And this narrative of abortion and safety hazards goes seamlessly with opposition to abortion accessibility on campus: Young, college-age women, supposedly untested and too naive to be accorded bodily autonomy (you know, for their own good) are the perfect demographic for old, white male legislators to subject to paternalistic attacks. The power dynamic present is a lethal combination of gender and age-based oppression. Young women being told what’s safe and what isn’t and watching their rights stripped away by older and more powerful men — what else is new?

That anti-choice legislators are willing to put the health and academic interests of female college students on the backburner to advance their personal ideologies and political agendas is shameful, but what’s arguably even more shameful is their lack of transparency and insistence that this is a matter of health and safety.

In recent years, fear-mongering and presenting abortion as dangerous — a rhetorical strategy that has resulted in regulations throughout the country requiring clinics to either adopt expensive, medically unnecessary safety features or shut down — has served to deny women without the economic means to travel out of state access to abortion. No surprise, then, that this fear-mongering is being used to deny college women convenient access to the procedure, too.

"Young college students shouldn’t have to drop out of school and forfeit their education as a result of an unwanted pregnancy."

But interestingly enough, a surge of popularity in medication abortion over the years — 43 percent of abortions in 2014 were medication abortions, up from 35 percent in 2010 — runs parallel to an increased trend of clinic shutdowns in rural states since 2012. This research reflects prevalent research that has found that laws meant to restrict abortion — from mandated waiting periods to second-trimester bans — have no notable effect on the rate of abortions that take place.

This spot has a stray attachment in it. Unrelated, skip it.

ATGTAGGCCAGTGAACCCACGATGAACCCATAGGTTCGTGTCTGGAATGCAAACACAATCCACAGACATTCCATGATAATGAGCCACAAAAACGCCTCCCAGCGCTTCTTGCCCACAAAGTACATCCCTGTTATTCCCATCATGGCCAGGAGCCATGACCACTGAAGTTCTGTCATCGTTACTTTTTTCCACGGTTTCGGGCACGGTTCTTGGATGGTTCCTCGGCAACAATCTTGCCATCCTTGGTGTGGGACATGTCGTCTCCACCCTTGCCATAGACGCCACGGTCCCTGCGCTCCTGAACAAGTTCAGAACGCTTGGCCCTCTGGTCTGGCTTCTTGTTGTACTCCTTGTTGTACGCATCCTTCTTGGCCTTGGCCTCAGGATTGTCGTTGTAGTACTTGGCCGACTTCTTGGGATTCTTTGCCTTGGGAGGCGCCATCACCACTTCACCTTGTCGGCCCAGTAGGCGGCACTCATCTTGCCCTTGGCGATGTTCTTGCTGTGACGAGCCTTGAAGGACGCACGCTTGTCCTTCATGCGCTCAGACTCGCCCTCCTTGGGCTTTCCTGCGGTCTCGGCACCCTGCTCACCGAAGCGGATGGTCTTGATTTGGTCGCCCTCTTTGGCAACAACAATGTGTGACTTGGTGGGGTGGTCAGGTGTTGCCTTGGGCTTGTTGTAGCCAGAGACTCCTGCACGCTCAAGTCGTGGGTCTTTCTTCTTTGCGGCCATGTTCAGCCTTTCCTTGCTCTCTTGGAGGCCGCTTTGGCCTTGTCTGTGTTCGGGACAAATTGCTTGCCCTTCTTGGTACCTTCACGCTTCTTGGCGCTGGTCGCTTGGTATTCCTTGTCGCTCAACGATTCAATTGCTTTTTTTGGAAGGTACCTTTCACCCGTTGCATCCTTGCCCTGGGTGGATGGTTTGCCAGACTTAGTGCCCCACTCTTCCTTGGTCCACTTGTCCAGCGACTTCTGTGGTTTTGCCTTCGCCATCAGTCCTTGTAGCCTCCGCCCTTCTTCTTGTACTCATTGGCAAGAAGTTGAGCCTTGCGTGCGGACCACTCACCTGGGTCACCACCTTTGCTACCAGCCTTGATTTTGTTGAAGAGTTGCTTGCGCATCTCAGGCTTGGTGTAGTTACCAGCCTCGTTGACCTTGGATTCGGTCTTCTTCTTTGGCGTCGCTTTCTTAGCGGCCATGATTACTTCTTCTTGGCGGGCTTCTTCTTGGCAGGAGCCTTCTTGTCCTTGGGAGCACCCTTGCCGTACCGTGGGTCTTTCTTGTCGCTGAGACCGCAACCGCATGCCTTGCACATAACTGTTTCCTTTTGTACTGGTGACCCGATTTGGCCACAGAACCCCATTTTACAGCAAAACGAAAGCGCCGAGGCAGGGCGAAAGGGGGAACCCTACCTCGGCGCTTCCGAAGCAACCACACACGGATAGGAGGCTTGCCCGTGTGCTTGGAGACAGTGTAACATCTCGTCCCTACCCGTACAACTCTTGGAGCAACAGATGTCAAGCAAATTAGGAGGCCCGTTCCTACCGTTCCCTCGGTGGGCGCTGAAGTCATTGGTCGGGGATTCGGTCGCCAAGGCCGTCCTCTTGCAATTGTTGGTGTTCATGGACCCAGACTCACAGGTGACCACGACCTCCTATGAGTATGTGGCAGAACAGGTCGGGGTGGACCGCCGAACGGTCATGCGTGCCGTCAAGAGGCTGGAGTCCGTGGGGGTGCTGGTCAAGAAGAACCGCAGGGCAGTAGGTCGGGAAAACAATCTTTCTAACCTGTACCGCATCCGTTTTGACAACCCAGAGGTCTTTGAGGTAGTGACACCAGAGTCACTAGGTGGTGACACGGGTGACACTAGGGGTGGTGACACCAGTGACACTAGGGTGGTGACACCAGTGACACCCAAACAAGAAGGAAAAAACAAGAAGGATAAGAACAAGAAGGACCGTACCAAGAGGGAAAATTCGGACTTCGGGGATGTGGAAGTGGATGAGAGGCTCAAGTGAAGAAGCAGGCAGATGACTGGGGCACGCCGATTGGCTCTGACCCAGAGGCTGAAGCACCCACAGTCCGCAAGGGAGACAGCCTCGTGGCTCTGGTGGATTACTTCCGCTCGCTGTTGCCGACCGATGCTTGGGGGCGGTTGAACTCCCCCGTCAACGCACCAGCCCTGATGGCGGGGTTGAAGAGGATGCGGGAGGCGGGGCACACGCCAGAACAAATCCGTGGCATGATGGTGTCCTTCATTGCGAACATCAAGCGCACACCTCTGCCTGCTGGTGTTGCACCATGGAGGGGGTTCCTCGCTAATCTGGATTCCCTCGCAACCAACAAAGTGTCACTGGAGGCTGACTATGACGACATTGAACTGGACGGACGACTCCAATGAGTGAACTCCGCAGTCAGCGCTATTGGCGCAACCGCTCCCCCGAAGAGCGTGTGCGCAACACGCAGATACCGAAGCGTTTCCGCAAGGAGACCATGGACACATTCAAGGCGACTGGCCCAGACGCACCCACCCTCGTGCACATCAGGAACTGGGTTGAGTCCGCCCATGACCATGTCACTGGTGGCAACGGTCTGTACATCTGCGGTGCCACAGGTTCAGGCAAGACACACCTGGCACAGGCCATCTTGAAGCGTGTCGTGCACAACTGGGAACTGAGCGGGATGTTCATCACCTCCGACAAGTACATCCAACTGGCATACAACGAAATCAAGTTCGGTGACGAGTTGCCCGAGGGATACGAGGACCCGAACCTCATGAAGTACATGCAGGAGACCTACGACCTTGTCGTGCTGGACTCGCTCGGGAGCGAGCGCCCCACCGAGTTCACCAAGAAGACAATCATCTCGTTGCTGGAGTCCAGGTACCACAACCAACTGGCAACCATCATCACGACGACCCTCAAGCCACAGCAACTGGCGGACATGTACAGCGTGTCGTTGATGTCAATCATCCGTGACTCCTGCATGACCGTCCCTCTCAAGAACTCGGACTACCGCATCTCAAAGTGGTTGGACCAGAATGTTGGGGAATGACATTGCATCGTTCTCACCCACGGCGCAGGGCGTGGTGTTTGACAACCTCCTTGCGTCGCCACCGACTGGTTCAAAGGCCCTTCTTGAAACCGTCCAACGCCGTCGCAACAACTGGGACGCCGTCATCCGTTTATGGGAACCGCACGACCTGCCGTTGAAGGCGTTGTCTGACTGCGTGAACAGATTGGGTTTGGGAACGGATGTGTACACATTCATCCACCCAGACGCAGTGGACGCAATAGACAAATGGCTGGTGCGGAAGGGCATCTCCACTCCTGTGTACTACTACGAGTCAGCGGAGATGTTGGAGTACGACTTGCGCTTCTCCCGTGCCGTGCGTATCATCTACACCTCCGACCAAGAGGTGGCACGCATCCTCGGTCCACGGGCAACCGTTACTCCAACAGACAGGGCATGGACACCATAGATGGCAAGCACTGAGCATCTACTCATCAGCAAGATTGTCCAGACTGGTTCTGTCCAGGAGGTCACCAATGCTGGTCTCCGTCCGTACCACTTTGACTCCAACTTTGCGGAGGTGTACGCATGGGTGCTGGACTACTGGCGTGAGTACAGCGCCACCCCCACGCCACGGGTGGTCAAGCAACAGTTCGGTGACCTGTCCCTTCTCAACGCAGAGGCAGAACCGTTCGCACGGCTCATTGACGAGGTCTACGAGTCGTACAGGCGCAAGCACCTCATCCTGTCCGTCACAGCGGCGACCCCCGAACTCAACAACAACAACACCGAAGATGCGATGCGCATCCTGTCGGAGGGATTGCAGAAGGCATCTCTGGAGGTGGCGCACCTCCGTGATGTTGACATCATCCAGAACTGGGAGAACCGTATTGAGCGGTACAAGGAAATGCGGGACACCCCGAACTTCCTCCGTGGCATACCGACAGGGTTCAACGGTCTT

So here’s a piece of advice for anti-abortion conspirators reading this: Regulating abortion rights and standing in the way of college women being able to conveniently access their right to bodily autonomy aren’t going to prevent abortion from happening — but affordable contraception and accurate sexual health education will, so maybe consider advocating for that instead?

The other age-old aspect of conservatives’ routine rhetorical war on abortion is to portray it as murder. No matter the stage of gestation, in their narratives, abortion is baby-killing, whether it involves a 20-week fetus or a fertilized egg. The consequences of this rhetoric have proven not only dangerous, inciting violent and verbally abusive protests on abortion clinics, but also fatal — extremists like Robert Dear, who killed three at a Colorado Planned Parenthood clinic in 2015 and claimed to be a “warrior for the babies,” could be inspired to retaliate against those they are led to regard as murderers by conservative lawmakers’ rhetoric.

At any rate, this is how abortion opponents have always clung onto their moral high-ground. Policies that prioritize conservatives’ inflated notions of moral superiority before women’s health and safety, that send the message that fertilized eggs have human rights but women do not, are able to pass because conservatives have led their constituents to believe that abortion is dangerous, shameful, criminal and should not be discussed objectively, let alone made accessible to those who need it.

But by placing abortion in the context of college campuses, SB 320 acts as a crucial game-changer. There is no such thing as an inexcusable reason to seek an abortion; even if a woman is healthy and financially able to be a mother, the choice is ultimately still hers to make. But SB 320 reminds us of the fact that those who seek abortion don’t want the procedure the way they want an ice cream cone: They need it. Young college students shouldn’t have to drop out of school and forfeit their education as a result of an unwanted pregnancy. SB 320 reminds us to be compassionate and remember the different circumstances of women who seek the procedure.

SB 320 is not an ordinary bill. It brings abortion to college campuses, which are the very forays of objective discussion, and makes abortion, as the crucial health service that it is, accessible to the women who arguably need it most.

Abortion is not a dangerous procedure and, rather, is a health service that women with different ambitions, academic goals, and dreams need. There is no rhetoric, nor any boogeyman stories about its alleged dangers, that will change this fundamental fact. Legislation to mandate access to abortion on campus changes everything by finally, crucially acknowledging this.

If SB 320 passes the state senate, it will go into effect in January 2020.